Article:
Enron Corp.'s former investor relations chief, Mark Koenig, stood his ground under tough cross examination Tuesday, contending it was wrong for the company to revise its earnings upward to meet Wall Street expectations.
Koenig spent his fourth day on the witness stand in Houston, grilled for a second straight day by defense attorney Daniel Petrocelli. The defense is attempting to poke holes in Koenig's testimony that Enron's founder Kenneth Lay and former CEO Jeffrey Skilling were intimately involved in schemes to defraud shareholders and financial analysts.
Petrocelli, who is Skilling's attorney, questioned Koenig extensively about Enron's quarterly earnings, which Koenig claims were changed upward in some quarters to meet or beat analysts' expectations. Koenig is cooperating with the prosecution under an agreement; he pleaded guilty in 2004 to one count of aiding and abetting securities fraud.
Some of the supposedly false information issued by Enron was reviewed and approved by Enron's outside auditors, Arthur Andersen, Petrocelli noted. He asked Koenig whether he could be sure Skilling was lying when the former CEO and president made inaccurate statements during a 2000 conference call with financial analysts.
"I don't know if it was a mistake or a lie," Koenig said. However, Koenig noted the correct information was available to Skilling and everyone else at Enron.
At times, the exchange between Koenig and Petrocelli has been emotional. Late Monday, the trial was recessed for a few minutes when Koenig broke down in tears after Petrocelli accused him of lying to try to protect himself.
Petrocelli asked Koenig, "At the time you pled guilty, how old were your three children?" Koenig started to answer, but he put his hand to his mouth and started to cry. U.S. District Judge Sim Lake then called a 10-minute break. When questioning resumed, Petrocelli asked Koenig if he was afraid his answers would not result in a reduced sentence from the government. Koenig faces up to 10 years in prison, depending on the leniency of the government's recommendation.
"To answer your earlier question, I have two children in college and one in high school," Koenig said. "Entering into the guilty plea and telling them was the hardest thing to do. I'm over the biggest fear."
For the most part, however, the witness has remained calm, if not somewhat tense. As the cross examination has continued, Koenig has not been afraid to interrupt Petrocelli or attempt to correct his statements to the jury.
Koenig, who was responsible for writing the company's earnings press releases and scripting conference calls, recalled Tuesday telling Skilling and former Chief Accounting Officer Richard Causey that financial analysts were forecasting Enron would earn 31 cents/share for 4Q1999, a penny lower than the draft earnings press release, which indicated Enron would earn 30 cents/share for the period.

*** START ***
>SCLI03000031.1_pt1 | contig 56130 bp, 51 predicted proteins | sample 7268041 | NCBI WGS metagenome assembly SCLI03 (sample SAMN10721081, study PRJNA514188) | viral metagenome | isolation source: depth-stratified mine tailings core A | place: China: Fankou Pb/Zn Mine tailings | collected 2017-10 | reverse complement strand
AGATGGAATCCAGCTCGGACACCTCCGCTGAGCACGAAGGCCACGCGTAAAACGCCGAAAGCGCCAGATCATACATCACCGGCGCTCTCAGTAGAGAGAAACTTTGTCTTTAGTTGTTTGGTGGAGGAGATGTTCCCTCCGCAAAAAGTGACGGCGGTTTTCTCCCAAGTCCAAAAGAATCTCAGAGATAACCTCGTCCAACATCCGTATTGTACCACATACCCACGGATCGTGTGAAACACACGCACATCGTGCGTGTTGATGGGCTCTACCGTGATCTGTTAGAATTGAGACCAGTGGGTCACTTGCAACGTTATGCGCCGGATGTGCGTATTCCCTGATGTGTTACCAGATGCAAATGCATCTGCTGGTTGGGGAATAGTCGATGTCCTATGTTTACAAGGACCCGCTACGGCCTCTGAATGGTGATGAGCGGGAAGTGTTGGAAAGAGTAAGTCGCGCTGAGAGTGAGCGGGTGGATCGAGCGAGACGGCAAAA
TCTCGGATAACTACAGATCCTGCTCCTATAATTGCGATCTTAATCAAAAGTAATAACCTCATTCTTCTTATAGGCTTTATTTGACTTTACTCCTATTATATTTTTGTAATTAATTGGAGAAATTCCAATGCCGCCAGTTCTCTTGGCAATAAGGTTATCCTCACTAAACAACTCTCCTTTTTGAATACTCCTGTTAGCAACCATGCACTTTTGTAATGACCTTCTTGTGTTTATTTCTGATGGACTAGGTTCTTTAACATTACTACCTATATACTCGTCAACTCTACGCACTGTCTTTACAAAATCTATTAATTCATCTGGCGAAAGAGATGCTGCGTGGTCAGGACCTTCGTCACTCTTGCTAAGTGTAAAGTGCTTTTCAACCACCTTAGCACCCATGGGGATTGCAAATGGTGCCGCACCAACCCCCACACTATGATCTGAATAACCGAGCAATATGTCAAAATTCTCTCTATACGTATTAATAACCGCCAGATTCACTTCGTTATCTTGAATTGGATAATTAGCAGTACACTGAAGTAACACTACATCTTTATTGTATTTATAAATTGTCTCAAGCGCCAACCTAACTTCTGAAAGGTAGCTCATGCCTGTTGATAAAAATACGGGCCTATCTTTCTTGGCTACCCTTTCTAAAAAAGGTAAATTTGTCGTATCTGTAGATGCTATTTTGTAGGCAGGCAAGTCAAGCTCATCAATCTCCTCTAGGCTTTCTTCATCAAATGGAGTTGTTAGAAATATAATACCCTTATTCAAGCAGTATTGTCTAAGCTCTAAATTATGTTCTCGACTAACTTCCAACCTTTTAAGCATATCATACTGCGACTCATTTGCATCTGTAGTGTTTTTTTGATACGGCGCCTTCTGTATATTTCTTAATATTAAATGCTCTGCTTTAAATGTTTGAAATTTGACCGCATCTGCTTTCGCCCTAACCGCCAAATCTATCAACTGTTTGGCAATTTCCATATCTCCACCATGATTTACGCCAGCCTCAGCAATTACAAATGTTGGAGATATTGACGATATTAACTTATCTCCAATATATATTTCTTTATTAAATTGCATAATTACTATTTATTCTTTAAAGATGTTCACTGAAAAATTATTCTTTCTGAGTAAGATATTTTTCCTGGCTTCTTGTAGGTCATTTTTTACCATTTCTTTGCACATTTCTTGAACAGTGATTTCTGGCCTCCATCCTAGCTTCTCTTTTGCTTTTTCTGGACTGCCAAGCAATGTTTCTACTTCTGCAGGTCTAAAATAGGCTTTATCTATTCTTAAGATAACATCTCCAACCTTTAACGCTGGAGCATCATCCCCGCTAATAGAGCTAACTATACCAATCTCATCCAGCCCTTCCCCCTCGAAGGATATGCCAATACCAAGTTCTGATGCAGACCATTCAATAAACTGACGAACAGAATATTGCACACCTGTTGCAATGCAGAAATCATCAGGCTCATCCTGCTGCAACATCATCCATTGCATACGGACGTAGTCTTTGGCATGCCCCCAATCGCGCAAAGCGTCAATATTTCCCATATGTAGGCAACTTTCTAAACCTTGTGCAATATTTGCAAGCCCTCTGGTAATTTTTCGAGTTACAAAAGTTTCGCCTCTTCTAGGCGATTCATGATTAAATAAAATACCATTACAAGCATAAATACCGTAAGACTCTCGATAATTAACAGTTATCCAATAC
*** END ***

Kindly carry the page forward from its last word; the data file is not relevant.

Koenig said Causey told him he would "work" on the numbers, and Koenig added, "a decision was made to increase the earnings." Koenig, however, said he did not know who ordered the change.
Petrocelli explained to the jury that earnings estimates are only "estimates," and companies sometimes "sharpen the pencil" to make adjustments. However, Koenig disagreed.
"I know they figured out a way to come up with the extra penny. I didn't inquire into the exact transaction or adjustment, no," Koenig said. "To go back and sharpen a pencil to find another penny, I don't think that's fairly presenting the quarter." He added, "That's wrong."
Petrocelli asked Koenig if he knew how the accounting department made up for the one penny difference, which, if not adjusted, would have caused a drop in the company's stock price.
"I was not in accounting when they were adjusting the number, no," Koenig said.
Petrocelli then had Koenig read the following phrase out of Enron's annual report: "Some amounts are based on the best estimates and judgments of management."
In earlier testimony, Koenig claimed Enron management had never missed an earnings estimate for fear of plunging stock prices (see Daily GPI, Feb. 2). However, on Tuesday, Petrocelli asked Koenig to read part of Enron's earnings release for 4Q1997, which indicated the company had missed an earnings' estimate consensus by one cent. Petrocelli then showed articles indicating Enron's share price rose about $2/share following the earnings release.
"So, Enron missed it's earnings by a penny and it's stock went up $2?" Petrocelli asked. After Koenig said "yes," and said he had misspoken earlier about the earnings releases, Petrocelli asked, "When you make those mistakes it doesn't mean you're a criminal does it?"
"Not always, no," Koenig said.
After Petrocelli has completed his cross examination, Koenig then will face questioning by Lay's attorney, Mike Ramsey.
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